Hi, Chris, I confess I'm not quite sure what subpages are, but I can tell you that (1) the letter links at the top of the page link to the part of the list that has words beginning with that letter; (2) articles on the letters themselves can be reached by clicking on the bold letters that subdivide that list, and (3) the links in the TOC are to the retroalphabetical list giving words which end with that letter. Hope that's clear. I'm a but unsure about the jargon & was wondering if I should ask someone about what to do, if anything, about the 'Related articles' thing in the box at the top of the page...? Ro Thorpe 00:21, 7 February 2009 (UTC)

Hi Ro, I have been thinking about this a bit with regard to structure, so it fits into a more expected hierarchy for citizendium. My first attempt at getting something that is easy to navigate can be seen with the A's; see English spellings/Catalogs. The idea would be to have the alphabetical and retroalphabetical lists housed on subsubpages.

On the page English spellings/Catalogs/Masterlist is the navigation tool (could have a different look) that would then be placed at the top of everyone of those pages to allow a reader to easily toggle between the various letter pages, as well as returning to the article. This has the added advantage that if you make a change at a later date you only have to edit the masterlist and all pages that have the list (probably > 78) will be insync.

Another advantage is that the article will be more succinct and not be broken up by the long lists of words. Let me know if this makes sense. We probably want to think this through as a lot of pages will be moved/created. Chris Day 17:39, 18 February 2009 (UTC)

Hmm, yes, first impressions positive, whatever makes it more accessible & navigable is fine by me. Thanks! Any other opinions out there? Ro Thorpe 19:23, 18 February 2009 (UTC)


Now I've attempted to do some, with similar results. But the table (tool) doesn't navigate yet... Ro Thorpe 22:38, 6 March 2009 (UTC)

Mai tais

You might want to consider the Mai tai. Or is it the "mai tai", or even "Maitai" or "maitai"? The real Tahitian spelling is "maita'i" but unless my ears betray me, and they easily could, Tahitians pronounce it mye-tye, just the way us Merkins do, and it simply means "good" in their fine language (which has 5 vowels and about 6 consonants). Hayford Peirce 20:50, 4 June 2009 (UTC)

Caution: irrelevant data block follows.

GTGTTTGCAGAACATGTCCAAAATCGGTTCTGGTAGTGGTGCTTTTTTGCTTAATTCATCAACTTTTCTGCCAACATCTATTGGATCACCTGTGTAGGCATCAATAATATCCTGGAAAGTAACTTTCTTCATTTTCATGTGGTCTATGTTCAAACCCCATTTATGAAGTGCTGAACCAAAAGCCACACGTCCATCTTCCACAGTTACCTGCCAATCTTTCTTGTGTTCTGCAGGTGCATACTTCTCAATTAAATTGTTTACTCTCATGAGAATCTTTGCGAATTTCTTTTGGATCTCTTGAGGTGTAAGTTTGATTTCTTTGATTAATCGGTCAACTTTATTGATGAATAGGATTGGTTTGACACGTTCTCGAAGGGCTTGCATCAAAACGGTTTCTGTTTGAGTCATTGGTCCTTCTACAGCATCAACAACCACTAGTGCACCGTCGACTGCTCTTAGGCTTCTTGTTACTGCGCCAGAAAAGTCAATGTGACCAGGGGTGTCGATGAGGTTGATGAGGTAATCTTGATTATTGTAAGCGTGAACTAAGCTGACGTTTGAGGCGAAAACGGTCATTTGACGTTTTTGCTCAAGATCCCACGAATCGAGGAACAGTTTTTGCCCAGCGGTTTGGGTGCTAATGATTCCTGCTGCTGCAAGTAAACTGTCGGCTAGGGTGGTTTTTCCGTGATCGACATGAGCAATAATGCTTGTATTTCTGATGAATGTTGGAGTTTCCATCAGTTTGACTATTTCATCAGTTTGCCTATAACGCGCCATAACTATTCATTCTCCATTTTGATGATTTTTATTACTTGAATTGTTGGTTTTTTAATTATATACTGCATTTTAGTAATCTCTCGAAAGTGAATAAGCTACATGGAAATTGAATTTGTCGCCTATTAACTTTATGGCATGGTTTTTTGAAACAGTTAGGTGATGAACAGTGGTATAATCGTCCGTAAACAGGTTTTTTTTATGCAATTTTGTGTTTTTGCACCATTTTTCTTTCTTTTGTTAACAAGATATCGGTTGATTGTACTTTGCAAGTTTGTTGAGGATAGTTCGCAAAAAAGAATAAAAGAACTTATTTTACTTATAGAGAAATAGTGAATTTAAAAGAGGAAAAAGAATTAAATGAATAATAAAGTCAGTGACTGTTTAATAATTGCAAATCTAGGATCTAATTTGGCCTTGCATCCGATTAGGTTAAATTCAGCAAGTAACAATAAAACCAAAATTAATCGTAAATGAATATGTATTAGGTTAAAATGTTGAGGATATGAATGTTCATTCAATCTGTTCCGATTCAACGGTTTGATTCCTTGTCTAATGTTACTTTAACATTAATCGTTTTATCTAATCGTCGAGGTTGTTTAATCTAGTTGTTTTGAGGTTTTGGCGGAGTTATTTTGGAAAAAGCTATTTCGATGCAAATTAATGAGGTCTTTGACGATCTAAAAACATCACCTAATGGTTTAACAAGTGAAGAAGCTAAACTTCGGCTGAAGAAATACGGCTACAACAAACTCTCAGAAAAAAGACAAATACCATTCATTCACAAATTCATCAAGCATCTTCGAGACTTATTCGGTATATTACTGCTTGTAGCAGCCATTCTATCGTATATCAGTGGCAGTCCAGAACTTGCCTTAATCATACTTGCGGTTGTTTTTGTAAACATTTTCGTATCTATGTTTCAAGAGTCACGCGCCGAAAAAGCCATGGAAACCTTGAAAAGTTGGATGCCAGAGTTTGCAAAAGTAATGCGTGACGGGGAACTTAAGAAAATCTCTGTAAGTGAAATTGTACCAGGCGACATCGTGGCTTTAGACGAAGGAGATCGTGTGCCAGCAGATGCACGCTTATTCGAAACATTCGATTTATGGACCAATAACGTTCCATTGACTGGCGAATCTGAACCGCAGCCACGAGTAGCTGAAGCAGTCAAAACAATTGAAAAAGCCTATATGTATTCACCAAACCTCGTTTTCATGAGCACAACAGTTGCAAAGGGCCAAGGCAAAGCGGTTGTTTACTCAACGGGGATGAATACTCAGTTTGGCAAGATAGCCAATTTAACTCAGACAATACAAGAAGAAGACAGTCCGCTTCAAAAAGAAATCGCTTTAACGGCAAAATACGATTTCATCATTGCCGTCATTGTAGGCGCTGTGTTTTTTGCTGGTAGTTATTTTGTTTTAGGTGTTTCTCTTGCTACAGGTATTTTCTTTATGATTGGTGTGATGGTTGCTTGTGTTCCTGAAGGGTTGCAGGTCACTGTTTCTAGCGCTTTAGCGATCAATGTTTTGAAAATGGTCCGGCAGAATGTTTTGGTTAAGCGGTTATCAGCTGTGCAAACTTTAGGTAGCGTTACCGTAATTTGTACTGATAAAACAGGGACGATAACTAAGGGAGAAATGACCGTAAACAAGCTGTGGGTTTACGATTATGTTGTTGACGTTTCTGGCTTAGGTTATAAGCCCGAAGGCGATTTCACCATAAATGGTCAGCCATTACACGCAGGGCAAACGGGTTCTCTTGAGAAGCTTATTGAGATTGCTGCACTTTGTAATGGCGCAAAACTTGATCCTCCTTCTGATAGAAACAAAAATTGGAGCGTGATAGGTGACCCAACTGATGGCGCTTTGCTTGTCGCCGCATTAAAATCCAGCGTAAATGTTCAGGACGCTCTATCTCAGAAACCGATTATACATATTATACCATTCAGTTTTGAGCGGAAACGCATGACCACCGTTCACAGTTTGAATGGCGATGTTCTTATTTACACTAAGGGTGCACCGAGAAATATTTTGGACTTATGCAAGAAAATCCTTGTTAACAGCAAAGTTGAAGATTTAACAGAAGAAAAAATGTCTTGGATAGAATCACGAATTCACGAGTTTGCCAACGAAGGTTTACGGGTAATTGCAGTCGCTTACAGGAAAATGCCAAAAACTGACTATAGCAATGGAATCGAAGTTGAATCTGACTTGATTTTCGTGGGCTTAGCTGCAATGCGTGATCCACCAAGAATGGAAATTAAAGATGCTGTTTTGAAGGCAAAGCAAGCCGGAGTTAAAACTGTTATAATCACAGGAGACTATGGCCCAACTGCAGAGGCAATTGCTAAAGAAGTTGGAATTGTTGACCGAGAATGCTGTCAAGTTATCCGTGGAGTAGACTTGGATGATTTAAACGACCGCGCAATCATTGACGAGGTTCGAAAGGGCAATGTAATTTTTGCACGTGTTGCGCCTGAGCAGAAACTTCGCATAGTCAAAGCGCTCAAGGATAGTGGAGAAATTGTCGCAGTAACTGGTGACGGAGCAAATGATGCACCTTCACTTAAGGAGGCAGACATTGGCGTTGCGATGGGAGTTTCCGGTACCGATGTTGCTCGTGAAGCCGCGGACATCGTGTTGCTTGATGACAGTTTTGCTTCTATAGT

You mean you used to drink my ties? Ro Thorpe 21:02, 4 June 2009 (UTC)
Only if they were tie-dyed! Oh, just gimme a Navy Grog, willya! Hayford Peirce 22:13, 4 June 2009 (UTC)


Are you *sure* Shrub likes being called Dubya? I generally hear it as a form of derision, but, of course, I don't hang around with many people who refer to him affectionately.... Hayford Peirce 19:18, 24 December 2009 (UTC)

Yes. Answer on Hayford's talk page. Ro Thorpe 20:52, 24 December 2009 (UTC)

Spelling bees

The article notes that English spellings are notoriously difficult, so it may also be worth noting that it's the only language whose speakers stage spelling contests. (Well, as far as I know--I could be quite wrong here.) Nick Bagnall 00:07, 1 April 2010 (UTC)

Article of the Week

Thanks to all those who helped me with this article, and made it Article of the Week. It's a really nice birthday present! Ro Thorpe 15:06, 10 April 2010 (UTC)


I have been feeling for some time that there is excessive bolding. It was pedantic to bold correctly spelt fragments. Ro Thorpe 00:29, 10 August 2010 (UTC)

Al Kayda

Do some Americans still pronounce it like that, and if so, how acceptable is it? I only ever seem to hear 'Al Kyda' nowadays, but I hardly ever watch CNN now. Ro Thorpe 08:43, 8 May 2011 (CDT)


Does anyone know how to pronounce this? Ro Thorpe (talk) 02:06, 2 April 2015 (UTC)

Seems to be highly specialized. The only dictionary I've found it in is Campbell's Psychiatric D, 9th ed, which doesn't give pronunciation.
Aside: this page is displaying the footnotes for a table further up here, even though no template appears in the edit window for this section. Is this a matter for the technical forum? Peter Jackson (talk) 17:17, 2 April 2015 (UTC)
And now they've suddenly changed from numbered to bullet list format, so yes by the look of it. Peter Jackson (talk) 17:18, 2 April 2015 (UTC)
Wiktionary has now included it:
(UK) IPA(key): /mɔː(ɹ)ˈdʒɛlənz/
(US) IPA(key): /mɔɹˈdʒɛlənz/
There's no source, though. Ro Thorpe (talk) 21:03, 2 April 2015 (UTC)


I've only ever heard this name as *Əng, but Wiktionary gives *Íng and *Éng as well. Ro Thorpe (talk) 00:19, 24 June 2017 (UTC)

According to Wikipedia, the actual Chinese pronunciation has no added vowel, with the consonant pronounced vocalically instead. And it's only some Chinese "dialects", not "standard" Chinese. Peter Jackson (talk) 10:00, 24 June 2017 (UTC)
Hence no vowel letter added. The English schwa should be enough, then. Ro Thorpe (talk) 18:34, 24 June 2017 (UTC)


  1. When not accented, it is usually the semi-consonant of yoû and yés.
  2. When not accented, it is usually the semi-consonant of and wíll.
  3. In American English this short British sound is replaced by the longer à in most positions, and by ŏ before r.
  4. Grave accents on w and on a u following a q indicate the sound of the following a: à in American English, but in British the extra sound ó as in the British pronunciation of hót.